I wrote this back in mid June when I happened to be waiting for my dachshund to have eye surgery. Then life got busy and I did not finish posting it. I still have it in my notebook. So, finally, after a month and a half and here we are in August, is my post on haying season.
Empty fields and topsy turvy irrigation wheels
Empty fields in the winter.
Fields of green
Cut mountain grass
Bales in mountain fields
Look at the grass! Look at what the mowing machine does!
The four sized bales
Mustard in a field
Neatly stacked bales
It’s haying season here in Norcal. The air has a perpetual haze and an ever present ‘green’ smell that you don’t even really notice is the scent of freshly cut alfalfa or grass. Personally, I feel the alfalfa has a more green smell than the grass. I would know as we have a few alfalfa bushes growing in our yard and I cut the plant for compost, feeding chickens, or in the past, rabbits. I know green smells. I live with them year round.
Haying is an essential commodity in a farming community. Here, because we are in the mountains, our hay/alfalfa is supreme. Because of the mountains, shorter growing season,and probably other factors I don’t know about, we only get three cuttings versus the seven to nine that come from, say, the Central Valley of California. Farmers here don’t use their own hay for their cattle, instead purchasing hay from outside the area and selling their own hay for a higher prices for other outside areas. Inf fact, our hay is so rich and nutritious that it is used in racing stables for high end horses. So it is worht it for the farmers and ranchers to sell the hay they grow for a high price, then ship in hay for their own livestock.
Right now we are in the first cutting. There is something so base and primal about seeing the land produce a crop so critical to life’s function. I get a set of chills when I see the cut alfalfa or grass laying in neat rows. Seeing the outer parts of the field cut first, maybe three rows and all the inner field still tall, is perfection. Then there is the turning process, or combining the cut rows into larger rows ready for baling. I have only seen hay baled by a very small operation, but seeing bales coming out of the back end of machinery is amazing. But the best part about the haying process is seeing the bales in the ‘zen’ fields. Pure perfection. Neat, compact rows of tight, green rectangles following a neat grid.
Depending on the rancher, bale size and placement differs. The H ranch has bales that are the sixe of four regular bales, while just down the road are messy, non-uniform bales. Over the hill and down into another small valley are the neatest, most uniform bales I have ever seen. Like soldiers lined in a row……. No, more like bricks. Row upon row.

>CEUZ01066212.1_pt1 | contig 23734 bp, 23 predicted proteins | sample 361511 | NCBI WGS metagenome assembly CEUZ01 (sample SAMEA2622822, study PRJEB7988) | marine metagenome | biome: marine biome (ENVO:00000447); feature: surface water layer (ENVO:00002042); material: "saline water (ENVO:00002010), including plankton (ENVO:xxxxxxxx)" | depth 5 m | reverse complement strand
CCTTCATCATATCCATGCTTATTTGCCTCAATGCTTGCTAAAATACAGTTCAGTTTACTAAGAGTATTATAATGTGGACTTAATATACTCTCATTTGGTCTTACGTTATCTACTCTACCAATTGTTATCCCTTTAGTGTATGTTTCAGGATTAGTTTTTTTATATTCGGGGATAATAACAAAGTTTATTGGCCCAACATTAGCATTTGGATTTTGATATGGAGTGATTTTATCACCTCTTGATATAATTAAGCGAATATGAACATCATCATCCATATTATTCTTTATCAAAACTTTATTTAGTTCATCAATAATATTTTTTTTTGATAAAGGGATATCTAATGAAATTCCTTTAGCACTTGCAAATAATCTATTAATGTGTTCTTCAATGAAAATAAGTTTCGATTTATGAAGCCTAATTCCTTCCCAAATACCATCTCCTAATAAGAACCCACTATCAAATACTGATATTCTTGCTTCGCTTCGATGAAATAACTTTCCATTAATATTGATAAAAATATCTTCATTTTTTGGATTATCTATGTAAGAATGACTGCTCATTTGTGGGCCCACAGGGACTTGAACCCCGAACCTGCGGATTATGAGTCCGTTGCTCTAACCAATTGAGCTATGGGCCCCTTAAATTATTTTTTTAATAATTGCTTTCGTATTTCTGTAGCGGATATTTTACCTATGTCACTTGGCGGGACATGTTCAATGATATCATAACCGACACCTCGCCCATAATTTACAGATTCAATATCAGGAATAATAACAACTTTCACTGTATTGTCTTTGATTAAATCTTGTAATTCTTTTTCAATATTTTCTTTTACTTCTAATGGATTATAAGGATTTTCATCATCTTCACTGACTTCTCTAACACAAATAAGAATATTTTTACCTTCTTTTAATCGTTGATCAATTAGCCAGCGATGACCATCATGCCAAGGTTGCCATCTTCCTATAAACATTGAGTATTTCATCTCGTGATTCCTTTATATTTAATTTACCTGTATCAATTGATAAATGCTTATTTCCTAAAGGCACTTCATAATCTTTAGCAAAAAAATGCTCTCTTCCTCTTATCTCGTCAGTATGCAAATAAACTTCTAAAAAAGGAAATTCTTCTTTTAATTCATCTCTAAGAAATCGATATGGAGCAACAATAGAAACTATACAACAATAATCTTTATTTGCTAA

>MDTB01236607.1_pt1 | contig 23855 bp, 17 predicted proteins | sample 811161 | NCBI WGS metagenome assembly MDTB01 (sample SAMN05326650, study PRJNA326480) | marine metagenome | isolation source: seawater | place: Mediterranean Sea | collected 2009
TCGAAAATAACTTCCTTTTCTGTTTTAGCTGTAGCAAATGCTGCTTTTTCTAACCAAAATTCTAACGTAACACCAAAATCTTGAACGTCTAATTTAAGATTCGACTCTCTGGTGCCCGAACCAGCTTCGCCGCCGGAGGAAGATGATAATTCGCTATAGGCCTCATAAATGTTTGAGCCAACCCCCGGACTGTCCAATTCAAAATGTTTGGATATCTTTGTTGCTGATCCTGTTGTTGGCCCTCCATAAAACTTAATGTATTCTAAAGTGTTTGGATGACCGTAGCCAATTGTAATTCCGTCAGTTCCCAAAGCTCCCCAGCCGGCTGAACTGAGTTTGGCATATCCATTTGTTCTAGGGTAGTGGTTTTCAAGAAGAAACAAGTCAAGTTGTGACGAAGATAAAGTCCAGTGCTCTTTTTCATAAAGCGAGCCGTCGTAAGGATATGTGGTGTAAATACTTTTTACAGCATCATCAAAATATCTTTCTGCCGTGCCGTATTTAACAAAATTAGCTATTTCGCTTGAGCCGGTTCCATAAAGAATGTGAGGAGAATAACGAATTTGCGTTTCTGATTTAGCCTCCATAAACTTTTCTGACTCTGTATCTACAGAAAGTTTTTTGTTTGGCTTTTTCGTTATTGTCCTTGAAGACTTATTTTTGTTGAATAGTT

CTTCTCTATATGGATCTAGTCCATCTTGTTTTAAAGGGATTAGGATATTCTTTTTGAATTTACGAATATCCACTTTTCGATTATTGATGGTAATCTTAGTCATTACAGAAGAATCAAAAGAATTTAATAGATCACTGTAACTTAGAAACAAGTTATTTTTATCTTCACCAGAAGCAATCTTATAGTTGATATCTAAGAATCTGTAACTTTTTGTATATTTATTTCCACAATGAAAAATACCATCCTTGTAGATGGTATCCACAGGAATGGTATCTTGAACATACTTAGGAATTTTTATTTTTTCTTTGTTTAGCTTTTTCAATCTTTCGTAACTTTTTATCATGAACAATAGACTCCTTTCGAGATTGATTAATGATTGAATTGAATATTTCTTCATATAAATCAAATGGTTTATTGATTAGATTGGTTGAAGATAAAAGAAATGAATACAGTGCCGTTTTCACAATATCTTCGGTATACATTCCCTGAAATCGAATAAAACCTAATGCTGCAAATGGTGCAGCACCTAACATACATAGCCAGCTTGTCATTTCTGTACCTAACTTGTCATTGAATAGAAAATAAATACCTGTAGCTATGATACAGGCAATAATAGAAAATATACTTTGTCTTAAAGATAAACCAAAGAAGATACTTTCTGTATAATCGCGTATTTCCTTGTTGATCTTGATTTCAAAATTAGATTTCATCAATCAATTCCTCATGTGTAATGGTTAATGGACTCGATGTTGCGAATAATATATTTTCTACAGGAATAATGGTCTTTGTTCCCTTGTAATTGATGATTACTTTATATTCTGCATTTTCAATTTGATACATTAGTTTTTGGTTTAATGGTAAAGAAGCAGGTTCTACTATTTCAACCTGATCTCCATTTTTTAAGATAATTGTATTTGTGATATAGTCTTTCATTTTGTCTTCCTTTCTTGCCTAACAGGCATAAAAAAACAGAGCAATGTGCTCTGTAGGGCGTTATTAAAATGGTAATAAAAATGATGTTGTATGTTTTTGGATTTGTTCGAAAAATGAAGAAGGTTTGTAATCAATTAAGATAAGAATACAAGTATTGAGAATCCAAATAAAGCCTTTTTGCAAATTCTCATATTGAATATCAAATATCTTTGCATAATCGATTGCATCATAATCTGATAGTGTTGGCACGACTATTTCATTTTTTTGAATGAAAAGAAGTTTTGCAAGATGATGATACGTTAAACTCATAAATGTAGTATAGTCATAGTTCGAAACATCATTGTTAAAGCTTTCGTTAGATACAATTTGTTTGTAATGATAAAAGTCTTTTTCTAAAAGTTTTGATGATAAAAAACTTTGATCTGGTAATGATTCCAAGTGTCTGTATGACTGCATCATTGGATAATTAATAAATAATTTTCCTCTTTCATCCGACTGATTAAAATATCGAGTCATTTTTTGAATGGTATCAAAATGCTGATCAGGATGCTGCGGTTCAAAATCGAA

I have tried to capture the magic i feel seeing the hay, but it defies me and unless you experience and have an emotional connection to the land, you won’t get it. The same chills I get listening to a symphony or watching our military fighter planes take off or having wind in the pine trees, hit me when I see the haying process. I can travel up the twelve mile long valley and see every stage from green fields, to cutting, turning, combining, baling, and finally stacking. Big, beautiful stacked rows of hay. And lastly, the large trucks hauling the green bales down the valley to be delivered elsewhere.
This is a very big ranching and farming community, and while for the most part I don’t like most ranchers, I have such a personal connection to the land. There is magic in growing. There is the amazing opportunity to see God’s hand at work. I never had much feeling for the farming life, but I hold it in high regard, especially since living here for fifteen years.
Having Boris in my life has made me take a closer look at the life as well. I don’t think I’ve ever told him what haying is to me. Which is funny because he grew up on a Kansas ranch and still owns and runs it. Ranching/farming is half his life.
I have dreams of seeing a field of Kansas wheat then seeing it cut and baled. The sky of blue and golden waves. There is John Denver’s song “Matthew” and it talks about those two things.
Gold was just a windy Kansas wheat field,
blue was just the Kansas summer sky.
Himmel licht (Sky light)
I can see it in my mind, but I’d love to see it in person. That is a hint to Boris…..
For me hay season is magic season. Just don’t get me started on my allergy complaints……